Aug 19, 2016

Analyzing performance issues in a large scale system with ELK

Application overview

I’m working on a large project here at QAware. Besides a lot of source code, we have our project running on an extensive amount of servers. 
The following figure gives you a brief overview. The rectangles are servers and the strange A* items are the best magnifying glasses I can paint by myself (and they represent analysing points).





All servers exist at least as pairs (up to larger clusters). Ignoring the relational database servers this leaves us at about 54 servers in production.
The customer has a separate operations team running the application, but in the following case we were asked for help.


Problem report

Users of a 3rd party application using our services reported performance issues. It was not clear on which occasions this happens or which services are affected.

Unfortunately the operations team does not run performance monitoring.


Analysing the problem

Fortunately we were prepared for these kinds of problems:
  • We have log files on each server and include them centrally in Elasticsearch.
  • We have Kibana running to search and visualize the data.
  • We log performance information on all servers.
  • We can relate log statements from each server to one specific request.
Visualizing this information with charts in Kibana was a huge help to track down the problem. Here are some key figures (I left out some steps).

A1 - Check if we have a problem

I searched for incoming service calls on point A1 (see application overview) and created a pie chart. Each slice represents a duration range for how long the request took.
A1 is our access point for service calls and it is therefore the best spot to determine if services are slow. I chose the pie chart to get a fast overview of all request and the distribution of their runtime duration.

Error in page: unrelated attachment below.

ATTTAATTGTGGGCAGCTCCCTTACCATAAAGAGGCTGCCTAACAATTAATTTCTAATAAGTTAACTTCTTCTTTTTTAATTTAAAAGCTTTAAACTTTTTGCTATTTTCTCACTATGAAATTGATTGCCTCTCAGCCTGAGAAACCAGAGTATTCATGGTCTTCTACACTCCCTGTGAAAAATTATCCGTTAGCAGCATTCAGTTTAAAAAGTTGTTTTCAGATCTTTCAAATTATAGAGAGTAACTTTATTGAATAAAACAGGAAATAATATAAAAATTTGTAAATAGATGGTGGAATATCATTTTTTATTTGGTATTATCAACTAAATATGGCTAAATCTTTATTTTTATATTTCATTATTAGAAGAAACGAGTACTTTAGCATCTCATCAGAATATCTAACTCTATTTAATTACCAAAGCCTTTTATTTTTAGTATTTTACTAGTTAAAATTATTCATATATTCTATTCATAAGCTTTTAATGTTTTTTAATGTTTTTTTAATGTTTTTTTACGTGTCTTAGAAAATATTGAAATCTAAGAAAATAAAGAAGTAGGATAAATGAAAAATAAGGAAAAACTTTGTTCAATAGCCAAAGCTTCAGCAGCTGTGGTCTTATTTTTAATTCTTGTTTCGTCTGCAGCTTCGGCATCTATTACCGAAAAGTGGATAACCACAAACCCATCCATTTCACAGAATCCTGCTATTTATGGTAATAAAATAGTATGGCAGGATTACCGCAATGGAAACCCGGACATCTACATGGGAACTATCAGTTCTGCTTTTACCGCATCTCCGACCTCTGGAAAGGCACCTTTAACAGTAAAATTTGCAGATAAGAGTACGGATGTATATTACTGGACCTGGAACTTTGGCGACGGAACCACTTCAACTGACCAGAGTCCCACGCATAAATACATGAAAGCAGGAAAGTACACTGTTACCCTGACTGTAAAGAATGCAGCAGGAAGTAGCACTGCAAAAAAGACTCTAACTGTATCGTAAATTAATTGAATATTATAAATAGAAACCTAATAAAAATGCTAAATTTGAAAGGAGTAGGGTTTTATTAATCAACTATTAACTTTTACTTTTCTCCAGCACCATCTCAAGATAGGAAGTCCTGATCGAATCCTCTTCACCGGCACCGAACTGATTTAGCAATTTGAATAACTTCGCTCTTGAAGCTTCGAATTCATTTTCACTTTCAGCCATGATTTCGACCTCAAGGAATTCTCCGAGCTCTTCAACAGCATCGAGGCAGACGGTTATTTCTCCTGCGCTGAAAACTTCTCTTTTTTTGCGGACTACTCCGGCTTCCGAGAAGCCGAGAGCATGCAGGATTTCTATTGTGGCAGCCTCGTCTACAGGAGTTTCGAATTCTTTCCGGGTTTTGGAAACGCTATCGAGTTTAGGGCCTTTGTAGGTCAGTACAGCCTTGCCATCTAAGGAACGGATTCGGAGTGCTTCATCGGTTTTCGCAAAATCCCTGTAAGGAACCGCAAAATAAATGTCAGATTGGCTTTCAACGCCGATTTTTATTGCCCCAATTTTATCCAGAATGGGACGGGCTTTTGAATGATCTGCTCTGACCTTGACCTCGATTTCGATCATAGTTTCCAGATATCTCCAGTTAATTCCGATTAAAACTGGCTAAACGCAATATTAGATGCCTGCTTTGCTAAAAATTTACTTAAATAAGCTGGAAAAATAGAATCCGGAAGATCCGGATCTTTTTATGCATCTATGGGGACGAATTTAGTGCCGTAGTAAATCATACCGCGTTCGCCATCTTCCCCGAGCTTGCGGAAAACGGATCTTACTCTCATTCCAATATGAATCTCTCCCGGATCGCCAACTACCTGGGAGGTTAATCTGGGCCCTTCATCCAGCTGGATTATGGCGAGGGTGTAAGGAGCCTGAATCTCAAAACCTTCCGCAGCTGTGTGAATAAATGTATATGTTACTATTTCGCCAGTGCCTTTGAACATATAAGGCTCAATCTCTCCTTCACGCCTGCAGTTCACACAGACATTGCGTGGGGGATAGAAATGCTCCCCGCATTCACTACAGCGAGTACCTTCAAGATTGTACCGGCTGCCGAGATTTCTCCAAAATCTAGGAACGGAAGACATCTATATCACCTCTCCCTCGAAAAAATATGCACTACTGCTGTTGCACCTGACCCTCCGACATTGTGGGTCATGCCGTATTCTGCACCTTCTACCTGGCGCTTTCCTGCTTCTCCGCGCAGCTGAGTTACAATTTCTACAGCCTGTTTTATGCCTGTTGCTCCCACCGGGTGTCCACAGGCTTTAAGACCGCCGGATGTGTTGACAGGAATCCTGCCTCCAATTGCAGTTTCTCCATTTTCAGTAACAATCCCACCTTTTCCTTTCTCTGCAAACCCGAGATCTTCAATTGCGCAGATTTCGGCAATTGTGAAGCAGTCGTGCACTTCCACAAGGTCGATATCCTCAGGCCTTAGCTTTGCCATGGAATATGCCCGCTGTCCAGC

Only the large green slice represents service calls below 5s duration.

Steps in Kibana:

  • Choose Visualize
  • Choose 'Pie chart'
  • Choose 'From a new search'
  • Enter <Query for all Service on A1>
  • Under 'buckets' click on 'Split slices'
  • Set up slices as follows
    • Aggregation: Histogram
    • Field: <duration in ms field>
    • Interval: 5000
  • Press Play

Result:
We clearly had a problem. There are complex business services involved, but a response time above 5s is unacceptable. In the analysed time slot 20% of the service calls took longer!

A2 - Show the search performance

I choose the most basic search (more or less an ID lookup) which is performed inside the application (see point A2 in the application overview) and created a line chart for the request time.
By choosing a point between application server and database, I basically split the application in half and checked where the time was lost.

This time I used a line chart with date histogram, to show if there is any relation between slow service calls and the time of the day.




Steps in Kibana:
  • Choose Visualize
  • Choose 'Line chart'
  • Choose 'From a new search'
  • Enter <Query for the basic search on A2>
  • Set up 'metrics' -> 'Y-Axis' as follows
    • Aggregation: Average
    • Field: <duration field>
  • Under 'buckets' click on 'X-Axis'
  • Set up X-Axis as follows
    • Aggregation: Date Histogram
    • Field: @timestamp